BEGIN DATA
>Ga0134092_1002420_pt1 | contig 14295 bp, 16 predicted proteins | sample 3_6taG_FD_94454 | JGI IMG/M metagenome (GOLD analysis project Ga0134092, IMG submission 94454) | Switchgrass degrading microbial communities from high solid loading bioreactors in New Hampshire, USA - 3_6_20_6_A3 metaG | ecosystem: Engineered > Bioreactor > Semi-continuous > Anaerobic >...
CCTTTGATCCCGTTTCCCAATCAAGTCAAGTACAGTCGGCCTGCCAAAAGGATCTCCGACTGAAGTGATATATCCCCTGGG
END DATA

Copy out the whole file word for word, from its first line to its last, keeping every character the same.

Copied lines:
>Ga0134092_1002420_pt1 | contig 14295 bp, 16 predicted proteins | sample 3_6taG_FD_94454 | JGI IMG/M metagenome (GOLD analysis project Ga0134092, IMG submission 94454) | Switchgrass degrading microbial communities from high solid loading bioreactors in New Hampshire, USA - 3_6_20_6_A3 metaG | ecosystem: Engineered > Bioreactor > Semi-continuous > Anaerobic >...
CCTTTGATCCCGTTTCCCAATCAAGTCAAGTACAGTCGGCCTGCCAAAAGGATCTCCGACTGAAGTGATATATCCCCTGGG